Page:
Recently, Zhu and colleagues  reported that DCs from NZM2410 single-locus derivative B6.Sle3 mice are hyperactivated and hyperstimulate T cells. Some of our results agree with their data, but some differ. Indeed, they found, as we did, that DCs from the spleens of mice 9 to 12 months old hyperstimulate T cells (data not shown). However, they also demonstrated increased expression of CD40, CD54, CD80, and CD86, with a normal CD80/CD86 ratio, whereas we found an increased expression of CD40 with decreased levels of CD80 and CD54. Although we cannot exclude technical reasons to explain the dissimilarities, we think that genetic and disease differences between the two strains of mice can account for the discrepancies. Indeed, NZM2410 mice develop an overt form of lupus, with the full repertoire of autoimmune features and severe glomerulonephritis, whereas B6.Sle3 mice display some autoimmune features but do not develop glomerulonephritis. We therefore propose that NZM2410 mice and their single-locus derivative B6.Sle3 mice have a genetic abnormality, still to be determined and not intrinsic to DCs, that induces upregulation of CD40 in DCs in vivo before and after the onset of the disease. In NZM2410 mice, the involvement of other immune abnormalities would lead to a decreased CD80/CD86 ratio on DCs, and ultimately to severe overt disease, hypothetically because of impaired activation of regulatory T cells.
CD40-CD40L interaction has been found to be involved in the pathogenesis of lupus in four murine models [33-37], and ectopic expression of CD40L on B cells induces a lupus-like autoimmune disease . In patients with SLE, T cells overexpress CD40L for extended periods [39,40], and activated B cells express CD40L ectopically . Analysis of the literature suggests that the overexpression of CD40 and CD40L may be independent phenomena and may both be required for full lupus development.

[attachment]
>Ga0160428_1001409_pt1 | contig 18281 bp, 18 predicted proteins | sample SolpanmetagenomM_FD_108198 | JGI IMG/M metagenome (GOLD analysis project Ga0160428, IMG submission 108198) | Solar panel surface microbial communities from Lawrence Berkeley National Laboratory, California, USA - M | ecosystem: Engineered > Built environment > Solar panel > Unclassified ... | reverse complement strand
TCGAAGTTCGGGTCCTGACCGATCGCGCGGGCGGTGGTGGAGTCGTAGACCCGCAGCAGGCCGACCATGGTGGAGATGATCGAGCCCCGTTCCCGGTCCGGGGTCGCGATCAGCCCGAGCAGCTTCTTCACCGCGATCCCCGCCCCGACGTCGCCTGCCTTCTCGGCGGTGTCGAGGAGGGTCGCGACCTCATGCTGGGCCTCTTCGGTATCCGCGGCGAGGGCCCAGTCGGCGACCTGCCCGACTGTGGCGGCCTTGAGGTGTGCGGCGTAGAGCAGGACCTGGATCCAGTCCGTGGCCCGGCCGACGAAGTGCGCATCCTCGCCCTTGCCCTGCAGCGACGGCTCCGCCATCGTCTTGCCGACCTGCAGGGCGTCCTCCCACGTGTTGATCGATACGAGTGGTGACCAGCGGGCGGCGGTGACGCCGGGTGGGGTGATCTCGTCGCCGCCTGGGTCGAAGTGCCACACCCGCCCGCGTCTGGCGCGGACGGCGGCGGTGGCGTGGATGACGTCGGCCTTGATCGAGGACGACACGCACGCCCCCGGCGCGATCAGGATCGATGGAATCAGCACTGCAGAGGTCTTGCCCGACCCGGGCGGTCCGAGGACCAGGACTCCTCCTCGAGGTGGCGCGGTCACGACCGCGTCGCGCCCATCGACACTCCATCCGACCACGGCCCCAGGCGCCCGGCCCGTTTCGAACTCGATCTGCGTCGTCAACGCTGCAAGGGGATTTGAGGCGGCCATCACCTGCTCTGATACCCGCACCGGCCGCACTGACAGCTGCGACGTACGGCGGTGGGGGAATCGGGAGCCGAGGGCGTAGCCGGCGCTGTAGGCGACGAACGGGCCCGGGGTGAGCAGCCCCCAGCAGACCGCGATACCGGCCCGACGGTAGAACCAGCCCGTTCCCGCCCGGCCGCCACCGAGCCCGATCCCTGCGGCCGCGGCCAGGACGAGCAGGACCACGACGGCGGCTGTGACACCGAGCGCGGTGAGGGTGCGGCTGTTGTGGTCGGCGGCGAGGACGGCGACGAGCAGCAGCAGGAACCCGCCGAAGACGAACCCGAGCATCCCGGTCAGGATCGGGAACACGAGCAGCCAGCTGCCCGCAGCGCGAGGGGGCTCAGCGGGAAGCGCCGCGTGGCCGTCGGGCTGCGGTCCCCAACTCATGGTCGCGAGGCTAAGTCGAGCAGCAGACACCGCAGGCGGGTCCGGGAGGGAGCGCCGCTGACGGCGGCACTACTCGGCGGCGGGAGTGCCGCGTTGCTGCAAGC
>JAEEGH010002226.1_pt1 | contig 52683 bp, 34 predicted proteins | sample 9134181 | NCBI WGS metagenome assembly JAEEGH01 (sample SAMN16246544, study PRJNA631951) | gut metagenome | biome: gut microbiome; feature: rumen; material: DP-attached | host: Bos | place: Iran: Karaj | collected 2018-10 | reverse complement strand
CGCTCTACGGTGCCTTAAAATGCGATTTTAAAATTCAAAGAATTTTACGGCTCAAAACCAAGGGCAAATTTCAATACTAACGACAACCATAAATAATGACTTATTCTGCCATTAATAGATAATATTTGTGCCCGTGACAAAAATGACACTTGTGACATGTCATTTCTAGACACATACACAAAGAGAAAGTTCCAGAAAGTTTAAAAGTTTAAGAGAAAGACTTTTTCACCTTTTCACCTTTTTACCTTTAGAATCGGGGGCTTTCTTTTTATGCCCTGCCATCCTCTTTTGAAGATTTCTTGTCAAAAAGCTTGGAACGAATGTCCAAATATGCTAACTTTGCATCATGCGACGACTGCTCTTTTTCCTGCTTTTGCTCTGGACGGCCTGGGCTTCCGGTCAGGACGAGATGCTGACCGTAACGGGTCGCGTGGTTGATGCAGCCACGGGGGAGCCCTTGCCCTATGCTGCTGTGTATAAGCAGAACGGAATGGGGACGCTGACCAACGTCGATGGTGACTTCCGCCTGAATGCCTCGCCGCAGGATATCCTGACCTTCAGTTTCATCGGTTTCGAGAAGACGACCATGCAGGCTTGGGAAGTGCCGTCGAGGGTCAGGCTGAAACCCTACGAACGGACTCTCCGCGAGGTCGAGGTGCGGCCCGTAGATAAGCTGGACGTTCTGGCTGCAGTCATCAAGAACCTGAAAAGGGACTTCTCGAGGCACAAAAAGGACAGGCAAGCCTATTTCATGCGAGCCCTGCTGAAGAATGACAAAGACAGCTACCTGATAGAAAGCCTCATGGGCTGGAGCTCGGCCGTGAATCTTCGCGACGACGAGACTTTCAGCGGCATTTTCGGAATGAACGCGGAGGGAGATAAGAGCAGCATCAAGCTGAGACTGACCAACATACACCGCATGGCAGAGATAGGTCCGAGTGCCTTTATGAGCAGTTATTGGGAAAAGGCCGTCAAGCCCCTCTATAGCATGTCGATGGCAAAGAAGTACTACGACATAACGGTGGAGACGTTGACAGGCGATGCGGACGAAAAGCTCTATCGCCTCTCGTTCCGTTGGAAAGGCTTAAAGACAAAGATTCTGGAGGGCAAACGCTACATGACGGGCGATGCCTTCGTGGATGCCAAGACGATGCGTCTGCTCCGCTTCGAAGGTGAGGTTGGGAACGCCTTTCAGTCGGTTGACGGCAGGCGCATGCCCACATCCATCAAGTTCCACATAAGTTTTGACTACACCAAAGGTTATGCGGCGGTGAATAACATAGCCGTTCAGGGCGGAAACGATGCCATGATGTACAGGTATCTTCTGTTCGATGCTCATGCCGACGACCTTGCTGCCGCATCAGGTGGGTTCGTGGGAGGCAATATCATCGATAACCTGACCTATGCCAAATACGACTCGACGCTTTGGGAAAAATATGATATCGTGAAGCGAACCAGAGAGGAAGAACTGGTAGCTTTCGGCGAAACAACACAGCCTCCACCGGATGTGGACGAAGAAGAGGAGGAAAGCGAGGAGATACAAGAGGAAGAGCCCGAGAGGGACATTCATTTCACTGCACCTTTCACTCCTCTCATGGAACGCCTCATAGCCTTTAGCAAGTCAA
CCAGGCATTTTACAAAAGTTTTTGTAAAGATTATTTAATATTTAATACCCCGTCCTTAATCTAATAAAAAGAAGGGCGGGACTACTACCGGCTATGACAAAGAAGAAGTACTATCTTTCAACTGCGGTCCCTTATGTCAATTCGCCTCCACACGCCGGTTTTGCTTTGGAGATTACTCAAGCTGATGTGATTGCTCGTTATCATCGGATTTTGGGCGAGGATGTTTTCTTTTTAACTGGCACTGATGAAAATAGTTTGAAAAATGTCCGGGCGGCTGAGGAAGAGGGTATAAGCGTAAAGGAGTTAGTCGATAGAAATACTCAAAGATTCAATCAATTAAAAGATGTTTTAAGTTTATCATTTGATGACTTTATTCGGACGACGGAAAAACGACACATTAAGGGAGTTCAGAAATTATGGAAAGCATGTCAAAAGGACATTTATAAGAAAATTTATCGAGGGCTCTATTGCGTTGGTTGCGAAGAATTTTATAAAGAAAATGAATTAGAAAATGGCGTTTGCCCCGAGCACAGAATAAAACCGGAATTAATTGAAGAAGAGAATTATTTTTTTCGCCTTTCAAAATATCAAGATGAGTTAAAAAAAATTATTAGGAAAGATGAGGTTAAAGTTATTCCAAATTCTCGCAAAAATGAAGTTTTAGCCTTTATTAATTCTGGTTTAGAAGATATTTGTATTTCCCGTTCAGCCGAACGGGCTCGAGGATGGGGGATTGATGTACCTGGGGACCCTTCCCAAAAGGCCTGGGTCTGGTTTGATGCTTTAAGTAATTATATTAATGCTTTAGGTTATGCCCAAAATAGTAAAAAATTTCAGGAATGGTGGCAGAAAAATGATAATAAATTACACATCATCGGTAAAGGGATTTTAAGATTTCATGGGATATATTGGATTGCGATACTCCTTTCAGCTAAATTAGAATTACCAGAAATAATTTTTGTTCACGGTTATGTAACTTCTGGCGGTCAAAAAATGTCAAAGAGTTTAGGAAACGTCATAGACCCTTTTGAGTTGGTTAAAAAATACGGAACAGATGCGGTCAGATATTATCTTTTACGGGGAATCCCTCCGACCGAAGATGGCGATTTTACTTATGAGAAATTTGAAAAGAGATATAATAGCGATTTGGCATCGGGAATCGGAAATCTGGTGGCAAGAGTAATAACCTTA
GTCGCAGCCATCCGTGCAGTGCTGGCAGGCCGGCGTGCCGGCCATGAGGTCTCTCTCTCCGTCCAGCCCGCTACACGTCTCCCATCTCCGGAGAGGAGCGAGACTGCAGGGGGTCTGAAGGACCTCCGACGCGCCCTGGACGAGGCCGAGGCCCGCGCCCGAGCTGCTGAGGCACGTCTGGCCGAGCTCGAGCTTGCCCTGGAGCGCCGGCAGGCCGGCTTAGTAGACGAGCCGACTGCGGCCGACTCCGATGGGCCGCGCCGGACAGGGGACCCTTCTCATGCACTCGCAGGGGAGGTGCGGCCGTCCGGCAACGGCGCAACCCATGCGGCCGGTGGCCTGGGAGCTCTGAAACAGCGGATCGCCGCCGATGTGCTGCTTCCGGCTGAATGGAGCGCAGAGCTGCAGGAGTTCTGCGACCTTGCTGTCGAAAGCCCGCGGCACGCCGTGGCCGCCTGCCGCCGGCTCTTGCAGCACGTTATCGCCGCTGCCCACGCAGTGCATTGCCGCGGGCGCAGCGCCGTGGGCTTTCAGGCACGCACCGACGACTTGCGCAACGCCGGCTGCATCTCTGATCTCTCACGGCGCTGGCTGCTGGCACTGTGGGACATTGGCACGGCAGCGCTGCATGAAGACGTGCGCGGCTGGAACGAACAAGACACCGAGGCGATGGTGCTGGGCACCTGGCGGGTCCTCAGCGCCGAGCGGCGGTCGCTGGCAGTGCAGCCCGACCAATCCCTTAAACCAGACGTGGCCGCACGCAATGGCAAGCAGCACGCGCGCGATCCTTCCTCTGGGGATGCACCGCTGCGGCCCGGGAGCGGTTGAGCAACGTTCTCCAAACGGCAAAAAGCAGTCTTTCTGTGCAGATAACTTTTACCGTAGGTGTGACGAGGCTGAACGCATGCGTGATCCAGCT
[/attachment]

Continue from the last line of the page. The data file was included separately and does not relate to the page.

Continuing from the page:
Long-term administration of anti-CD40L antibody prevents the production of high-titer autoantibodies and disease onset in mice [34,36,42]. In (SWRxNZB)F1 mice, it also prevented DC accumulation, suggesting that it may be CD40-CD40L dependent . Our finding of the increase in CD40-expressing DCs in lupus-prone mice before the onset of the disease suggests that CD40 on DCs may have a role in the pathogenesis of this autoimmune disease. We therefore propose that the marked effects of the blockade of CD40L in patients and murine model of lupus are also due to the inhibition of CD40 triggering on DCs. Because anti-CD40L blockade has raised safety concerns in patients with SLE , we propose that the inhibition of the expression and function of CD40 in DCs may be an alternative therapeutic strategy.
Our results suggest that the dendritic cells, pivotal links between the innate and the adaptive immune system, play an important role in the pathogenesis of the autoimmune disease lupus and should be considered as a therapeutic target in SLE through a specific intervention on the expression of costimulatory molecules.
B6 = C57BL/6; BM-DCs = bone marrow-derived dendritic cells; CD40L = CD40 ligand; DCs = dendritic cells; ELISA = enzyme-linked immunosorbent assay; IFN = interferon; MFI = mean fluorescence intensity; pDCs = plasmacytoid dendritic cells; SLE = systemic lupus erythematosus.
The authors declare that they have no competing interests.
LC performed many of the immunostainings to characterize DC phenotype, analyzed the data, and drafted the manuscript. JD performed many of the immunostainings to characterize DC phenotype and analyzed the data. DKS monitored the disease in mice with lupus. LF performed the ELISA anti-DNA and analyzed the data. RC participated in the design of the study and helped to draft the manuscript. SG conceived of the study, and participated in its design and coordination, and helped to draft the manuscript. All authors read and approved the final manuscript.
We thank Philip Cohen, Robert Eisenberg, Marc Monestier and Uma Sriram for critically reading the manuscript, Lisa Bain for excellent editorial assistance, and Marcello Gallucci for thoughtful statistical advice. This work was supported by the Lupus Foundation South-Eastern Pennsylvania Chapter (SG), the Arthritis Foundation (Young Investigator Award to RC), and the National Institutes of Health (NIH/NIAID grant AI049892 to SG, and NIH/NIAMS grant AR048126 to RC).